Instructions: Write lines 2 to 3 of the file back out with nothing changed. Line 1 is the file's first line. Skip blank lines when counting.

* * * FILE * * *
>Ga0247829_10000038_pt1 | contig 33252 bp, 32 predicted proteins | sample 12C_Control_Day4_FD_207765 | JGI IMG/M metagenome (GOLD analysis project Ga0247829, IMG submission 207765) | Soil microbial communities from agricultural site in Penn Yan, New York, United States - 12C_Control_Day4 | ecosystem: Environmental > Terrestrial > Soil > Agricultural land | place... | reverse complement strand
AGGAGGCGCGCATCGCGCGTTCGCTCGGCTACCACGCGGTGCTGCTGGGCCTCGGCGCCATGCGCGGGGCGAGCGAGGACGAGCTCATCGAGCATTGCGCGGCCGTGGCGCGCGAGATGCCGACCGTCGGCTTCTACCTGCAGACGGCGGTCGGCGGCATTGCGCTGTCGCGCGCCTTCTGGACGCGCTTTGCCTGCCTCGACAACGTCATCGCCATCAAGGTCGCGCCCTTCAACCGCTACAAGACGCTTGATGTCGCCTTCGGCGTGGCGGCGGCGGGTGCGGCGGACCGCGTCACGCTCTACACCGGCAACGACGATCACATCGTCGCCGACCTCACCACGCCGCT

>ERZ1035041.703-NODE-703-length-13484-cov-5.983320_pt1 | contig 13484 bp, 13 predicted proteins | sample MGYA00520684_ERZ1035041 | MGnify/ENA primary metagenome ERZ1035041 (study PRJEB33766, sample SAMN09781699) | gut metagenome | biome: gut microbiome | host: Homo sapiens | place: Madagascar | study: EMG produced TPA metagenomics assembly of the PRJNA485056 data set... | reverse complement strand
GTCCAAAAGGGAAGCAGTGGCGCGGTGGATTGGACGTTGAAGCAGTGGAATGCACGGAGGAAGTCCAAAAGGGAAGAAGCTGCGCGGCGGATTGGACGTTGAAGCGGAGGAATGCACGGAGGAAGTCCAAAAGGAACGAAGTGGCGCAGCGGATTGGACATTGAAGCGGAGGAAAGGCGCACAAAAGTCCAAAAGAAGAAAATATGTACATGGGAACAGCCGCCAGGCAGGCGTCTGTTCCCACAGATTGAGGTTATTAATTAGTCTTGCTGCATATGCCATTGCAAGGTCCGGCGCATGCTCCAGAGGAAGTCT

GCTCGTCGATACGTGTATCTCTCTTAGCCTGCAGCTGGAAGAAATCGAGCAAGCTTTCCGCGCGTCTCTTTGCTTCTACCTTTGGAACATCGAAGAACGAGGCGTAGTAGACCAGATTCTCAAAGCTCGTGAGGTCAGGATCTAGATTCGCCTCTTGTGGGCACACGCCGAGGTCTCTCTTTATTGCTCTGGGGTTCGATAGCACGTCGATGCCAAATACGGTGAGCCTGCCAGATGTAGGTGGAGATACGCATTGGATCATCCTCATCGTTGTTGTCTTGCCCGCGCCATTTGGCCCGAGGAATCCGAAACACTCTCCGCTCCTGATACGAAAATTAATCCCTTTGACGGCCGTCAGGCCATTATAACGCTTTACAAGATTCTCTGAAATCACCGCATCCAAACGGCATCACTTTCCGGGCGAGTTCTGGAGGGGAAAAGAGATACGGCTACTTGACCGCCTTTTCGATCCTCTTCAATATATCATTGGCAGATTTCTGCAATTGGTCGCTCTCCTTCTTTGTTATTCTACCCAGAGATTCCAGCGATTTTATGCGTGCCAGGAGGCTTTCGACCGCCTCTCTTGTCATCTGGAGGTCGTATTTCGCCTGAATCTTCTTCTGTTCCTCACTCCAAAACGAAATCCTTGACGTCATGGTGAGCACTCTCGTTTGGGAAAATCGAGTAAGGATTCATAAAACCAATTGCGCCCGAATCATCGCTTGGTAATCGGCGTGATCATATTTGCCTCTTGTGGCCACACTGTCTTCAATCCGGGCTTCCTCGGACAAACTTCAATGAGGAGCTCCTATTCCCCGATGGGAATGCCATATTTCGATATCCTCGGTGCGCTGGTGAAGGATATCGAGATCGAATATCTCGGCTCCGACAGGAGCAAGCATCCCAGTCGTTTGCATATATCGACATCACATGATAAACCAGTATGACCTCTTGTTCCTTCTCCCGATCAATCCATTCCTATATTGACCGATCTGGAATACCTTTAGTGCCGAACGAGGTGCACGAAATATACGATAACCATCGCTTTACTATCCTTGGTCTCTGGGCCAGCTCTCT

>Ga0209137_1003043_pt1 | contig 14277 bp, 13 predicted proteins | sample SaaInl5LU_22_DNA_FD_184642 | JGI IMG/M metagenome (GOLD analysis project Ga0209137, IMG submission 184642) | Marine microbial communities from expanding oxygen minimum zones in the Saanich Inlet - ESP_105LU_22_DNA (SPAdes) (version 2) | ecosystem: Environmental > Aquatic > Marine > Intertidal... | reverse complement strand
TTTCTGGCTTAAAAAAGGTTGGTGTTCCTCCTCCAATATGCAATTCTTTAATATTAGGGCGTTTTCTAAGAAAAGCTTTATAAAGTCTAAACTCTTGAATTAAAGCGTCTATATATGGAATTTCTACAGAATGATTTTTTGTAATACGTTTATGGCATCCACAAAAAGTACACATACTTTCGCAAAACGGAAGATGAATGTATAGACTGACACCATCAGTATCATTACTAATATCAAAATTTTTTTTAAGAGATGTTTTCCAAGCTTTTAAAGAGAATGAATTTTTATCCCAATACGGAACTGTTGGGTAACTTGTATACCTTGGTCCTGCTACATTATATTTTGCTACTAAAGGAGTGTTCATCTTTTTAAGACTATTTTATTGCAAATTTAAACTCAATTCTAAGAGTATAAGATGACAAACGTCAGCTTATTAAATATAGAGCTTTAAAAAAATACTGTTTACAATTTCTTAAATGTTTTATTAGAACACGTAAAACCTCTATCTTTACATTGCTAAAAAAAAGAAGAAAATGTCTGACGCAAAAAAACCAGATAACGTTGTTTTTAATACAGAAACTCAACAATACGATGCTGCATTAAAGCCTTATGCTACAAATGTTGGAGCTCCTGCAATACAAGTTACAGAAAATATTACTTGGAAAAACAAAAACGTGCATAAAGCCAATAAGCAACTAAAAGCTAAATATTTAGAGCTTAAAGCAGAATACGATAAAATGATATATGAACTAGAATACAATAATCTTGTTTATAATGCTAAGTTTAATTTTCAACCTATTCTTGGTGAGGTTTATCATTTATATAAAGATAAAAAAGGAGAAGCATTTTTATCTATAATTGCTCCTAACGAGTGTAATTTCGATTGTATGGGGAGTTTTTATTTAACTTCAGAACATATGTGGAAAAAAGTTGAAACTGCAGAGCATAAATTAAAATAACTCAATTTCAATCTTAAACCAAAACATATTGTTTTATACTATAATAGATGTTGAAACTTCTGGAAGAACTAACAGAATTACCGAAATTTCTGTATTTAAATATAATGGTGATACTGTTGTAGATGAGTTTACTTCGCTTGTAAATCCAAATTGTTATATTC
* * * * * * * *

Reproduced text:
AGGAGGCGCGCATCGCGCGTTCGCTCGGCTACCACGCGGTGCTGCTGGGCCTCGGCGCCATGCGCGGGGCGAGCGAGGACGAGCTCATCGAGCATTGCGCGGCCGTGGCGCGCGAGATGCCGACCGTCGGCTTCTACCTGCAGACGGCGGTCGGCGGCATTGCGCTGTCGCGCGCCTTCTGGACGCGCTTTGCCTGCCTCGACAACGTCATCGCCATCAAGGTCGCGCCCTTCAACCGCTACAAGACGCTTGATGTCGCCTTCGGCGTGGCGGCGGCGGGTGCGGCGGACCGCGTCACGCTCTACACCGGCAACGACGATCACATCGTCGCCGACCTCACCACGCCGCT

>ERZ1035041.703-NODE-703-length-13484-cov-5.983320_pt1 | contig 13484 bp, 13 predicted proteins | sample MGYA00520684_ERZ1035041 | MGnify/ENA primary metagenome ERZ1035041 (study PRJEB33766, sample SAMN09781699) | gut metagenome | biome: gut microbiome | host: Homo sapiens | place: Madagascar | study: EMG produced TPA metagenomics assembly of the PRJNA485056 data set... | reverse complement strand